Malaysia is one of Asia's biggest employers of foreign labour. But recently, cases of deaths, abuse and forced labour have come to light. What is going on? Who is protecting these migrant workers?
Lee Choon Fai
KUALA LUMPUR: The implementation of the minimum wage will not be deferred as employers have more than eight months to adapt to the changes by July 2016.
Deputy Human Resources Minister Datuk Seri Saripuddin Kasim said employers have been given a very reasonable amount of time before implementation.
“The effective date is July next year, the government has given ample time for companies to prepare for it,” he told a press conference at the Intercontinental Hotel here after presenting appointment letters to members of the National Wages Consultative Council (NWCC).
He said the minimum wage increase will motivate workers to be more productive and will benefit local industries in the long run.
Furthermore, Saripuddin said the wage increase will attract more local workers and reduce the reliance on foreign labour in Malaysia’s various sectors.
He added that as of Aug 31, the Ministry had brought 182 employers to court for failing to pay minimum wage and 122 were convicted for the offense.
NWCC chairman Tan Sri Steve Shim pointed out that 99% of employers complied with the first minimum wage order in 2012, even though there were some initial difficulties.
“From 2014 to Aug 31 this year, the Ministry conducted over 72,000 inspections across the country and out of those they found a 99% compliance rate. That is an impressive record so we don’t think deferment is necessary,” Shim said.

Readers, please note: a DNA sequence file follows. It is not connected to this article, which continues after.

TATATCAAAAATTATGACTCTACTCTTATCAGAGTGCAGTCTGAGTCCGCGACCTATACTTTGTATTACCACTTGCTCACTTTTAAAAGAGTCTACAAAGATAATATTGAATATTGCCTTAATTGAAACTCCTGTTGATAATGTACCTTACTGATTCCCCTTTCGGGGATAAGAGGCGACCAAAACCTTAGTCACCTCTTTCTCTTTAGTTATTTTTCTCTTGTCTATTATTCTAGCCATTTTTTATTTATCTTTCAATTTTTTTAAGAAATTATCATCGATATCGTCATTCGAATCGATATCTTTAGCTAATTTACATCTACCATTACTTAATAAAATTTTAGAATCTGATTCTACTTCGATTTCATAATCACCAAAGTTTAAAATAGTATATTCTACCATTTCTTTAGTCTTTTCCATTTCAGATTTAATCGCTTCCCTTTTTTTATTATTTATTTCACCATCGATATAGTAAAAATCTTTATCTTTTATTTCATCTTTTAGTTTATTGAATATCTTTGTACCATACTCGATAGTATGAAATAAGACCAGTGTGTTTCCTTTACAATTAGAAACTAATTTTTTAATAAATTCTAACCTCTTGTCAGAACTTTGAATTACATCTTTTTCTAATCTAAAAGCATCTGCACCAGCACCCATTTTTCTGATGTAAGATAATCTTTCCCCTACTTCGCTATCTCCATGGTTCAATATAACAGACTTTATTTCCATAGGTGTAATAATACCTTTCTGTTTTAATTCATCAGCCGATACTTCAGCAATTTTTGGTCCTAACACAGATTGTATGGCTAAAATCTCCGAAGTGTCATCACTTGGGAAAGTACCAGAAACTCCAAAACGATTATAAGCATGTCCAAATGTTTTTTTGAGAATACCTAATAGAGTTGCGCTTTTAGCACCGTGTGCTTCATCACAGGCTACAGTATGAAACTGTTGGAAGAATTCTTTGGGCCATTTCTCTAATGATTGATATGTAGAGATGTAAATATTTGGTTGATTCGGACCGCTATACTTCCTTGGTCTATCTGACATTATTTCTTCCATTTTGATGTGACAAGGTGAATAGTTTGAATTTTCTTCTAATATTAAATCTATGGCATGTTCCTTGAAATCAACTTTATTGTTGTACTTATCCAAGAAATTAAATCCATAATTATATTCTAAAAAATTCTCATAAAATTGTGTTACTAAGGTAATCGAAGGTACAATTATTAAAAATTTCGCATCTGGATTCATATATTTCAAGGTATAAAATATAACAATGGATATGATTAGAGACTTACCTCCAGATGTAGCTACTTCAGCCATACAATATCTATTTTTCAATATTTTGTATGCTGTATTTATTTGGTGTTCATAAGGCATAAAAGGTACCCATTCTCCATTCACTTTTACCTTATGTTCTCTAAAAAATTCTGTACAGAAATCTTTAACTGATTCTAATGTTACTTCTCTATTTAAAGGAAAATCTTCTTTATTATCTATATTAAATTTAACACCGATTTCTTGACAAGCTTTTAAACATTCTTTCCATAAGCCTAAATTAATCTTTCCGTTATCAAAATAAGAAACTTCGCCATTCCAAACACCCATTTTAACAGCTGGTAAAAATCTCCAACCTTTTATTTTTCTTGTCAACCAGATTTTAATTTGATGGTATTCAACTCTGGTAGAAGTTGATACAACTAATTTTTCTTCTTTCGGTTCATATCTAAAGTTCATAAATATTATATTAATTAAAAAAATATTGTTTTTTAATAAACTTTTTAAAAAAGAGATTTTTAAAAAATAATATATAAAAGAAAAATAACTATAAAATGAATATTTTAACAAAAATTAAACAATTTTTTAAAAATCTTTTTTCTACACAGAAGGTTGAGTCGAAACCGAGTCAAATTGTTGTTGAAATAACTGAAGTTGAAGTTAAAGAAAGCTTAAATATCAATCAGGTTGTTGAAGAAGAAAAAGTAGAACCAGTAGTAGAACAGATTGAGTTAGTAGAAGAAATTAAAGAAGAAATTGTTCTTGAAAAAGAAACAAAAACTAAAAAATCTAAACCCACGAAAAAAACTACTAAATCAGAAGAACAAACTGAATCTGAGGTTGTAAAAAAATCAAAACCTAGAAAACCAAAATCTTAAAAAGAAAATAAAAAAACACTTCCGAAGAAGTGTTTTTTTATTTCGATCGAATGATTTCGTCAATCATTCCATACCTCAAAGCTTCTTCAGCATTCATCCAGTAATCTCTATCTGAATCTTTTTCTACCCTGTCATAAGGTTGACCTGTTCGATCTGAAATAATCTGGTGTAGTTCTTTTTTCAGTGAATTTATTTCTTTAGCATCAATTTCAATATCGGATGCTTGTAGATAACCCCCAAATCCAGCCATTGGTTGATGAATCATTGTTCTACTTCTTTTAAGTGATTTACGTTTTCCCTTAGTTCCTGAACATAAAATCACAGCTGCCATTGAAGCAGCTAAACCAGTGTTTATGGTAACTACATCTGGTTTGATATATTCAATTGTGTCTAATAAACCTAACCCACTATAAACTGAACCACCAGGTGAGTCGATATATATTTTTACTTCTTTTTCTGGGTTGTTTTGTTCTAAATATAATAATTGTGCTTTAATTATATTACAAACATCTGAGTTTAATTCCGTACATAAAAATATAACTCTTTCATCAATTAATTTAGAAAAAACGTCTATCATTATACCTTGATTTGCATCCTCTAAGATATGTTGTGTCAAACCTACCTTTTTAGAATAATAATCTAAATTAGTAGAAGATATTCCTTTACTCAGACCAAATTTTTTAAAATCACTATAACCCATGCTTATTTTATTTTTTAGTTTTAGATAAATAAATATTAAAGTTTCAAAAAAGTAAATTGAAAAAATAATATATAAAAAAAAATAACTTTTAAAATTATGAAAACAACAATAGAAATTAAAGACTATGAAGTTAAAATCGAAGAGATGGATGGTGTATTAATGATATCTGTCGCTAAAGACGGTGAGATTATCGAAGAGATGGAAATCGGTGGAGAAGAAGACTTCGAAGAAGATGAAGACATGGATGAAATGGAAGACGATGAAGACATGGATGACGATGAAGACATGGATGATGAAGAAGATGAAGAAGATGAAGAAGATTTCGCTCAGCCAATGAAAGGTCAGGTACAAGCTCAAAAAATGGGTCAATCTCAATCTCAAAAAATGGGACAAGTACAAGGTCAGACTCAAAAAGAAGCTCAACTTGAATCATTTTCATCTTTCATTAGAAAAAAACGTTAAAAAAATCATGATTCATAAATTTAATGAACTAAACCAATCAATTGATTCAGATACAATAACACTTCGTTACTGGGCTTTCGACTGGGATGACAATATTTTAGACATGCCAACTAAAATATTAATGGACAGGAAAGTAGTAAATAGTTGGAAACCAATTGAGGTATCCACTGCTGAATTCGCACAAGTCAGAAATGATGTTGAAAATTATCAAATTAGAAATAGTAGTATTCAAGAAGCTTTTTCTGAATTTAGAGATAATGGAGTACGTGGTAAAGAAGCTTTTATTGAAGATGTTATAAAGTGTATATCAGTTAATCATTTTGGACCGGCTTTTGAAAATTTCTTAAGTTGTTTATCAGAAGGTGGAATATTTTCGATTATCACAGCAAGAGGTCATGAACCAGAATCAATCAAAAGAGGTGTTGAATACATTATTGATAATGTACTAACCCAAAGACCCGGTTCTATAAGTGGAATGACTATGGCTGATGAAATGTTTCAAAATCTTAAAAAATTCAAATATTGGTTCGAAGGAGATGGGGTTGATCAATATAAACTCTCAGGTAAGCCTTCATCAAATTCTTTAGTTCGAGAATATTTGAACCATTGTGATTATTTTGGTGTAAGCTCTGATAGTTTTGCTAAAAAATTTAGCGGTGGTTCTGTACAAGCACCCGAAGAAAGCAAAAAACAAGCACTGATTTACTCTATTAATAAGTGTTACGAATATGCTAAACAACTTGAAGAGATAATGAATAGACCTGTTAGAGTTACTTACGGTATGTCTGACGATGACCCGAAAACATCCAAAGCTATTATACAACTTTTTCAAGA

When asked why didn’t the government increase civil service wages as well, he said there is no basis for doing so yet.
However, Malaysian Employers’ Federation (MEF) president Tan Sri Azman Shah Haron reiterated that the increase will also cause massive currency outflow as many foreign workers stand to benefit and the government should look into this aspect as well.
Azman Shah said workers should also be provided with additional skills training to increase productivity in tandem with the wage increase.
Prime Minister Datuk Seri Najib Abdul Razak announced in Parliament last Friday that the minimum wage will be increased from RM900 to RM1,000 in peninsular Malaysia and RM800 to RM920 in Sabah and Sarawak.
Source: the Sun daily
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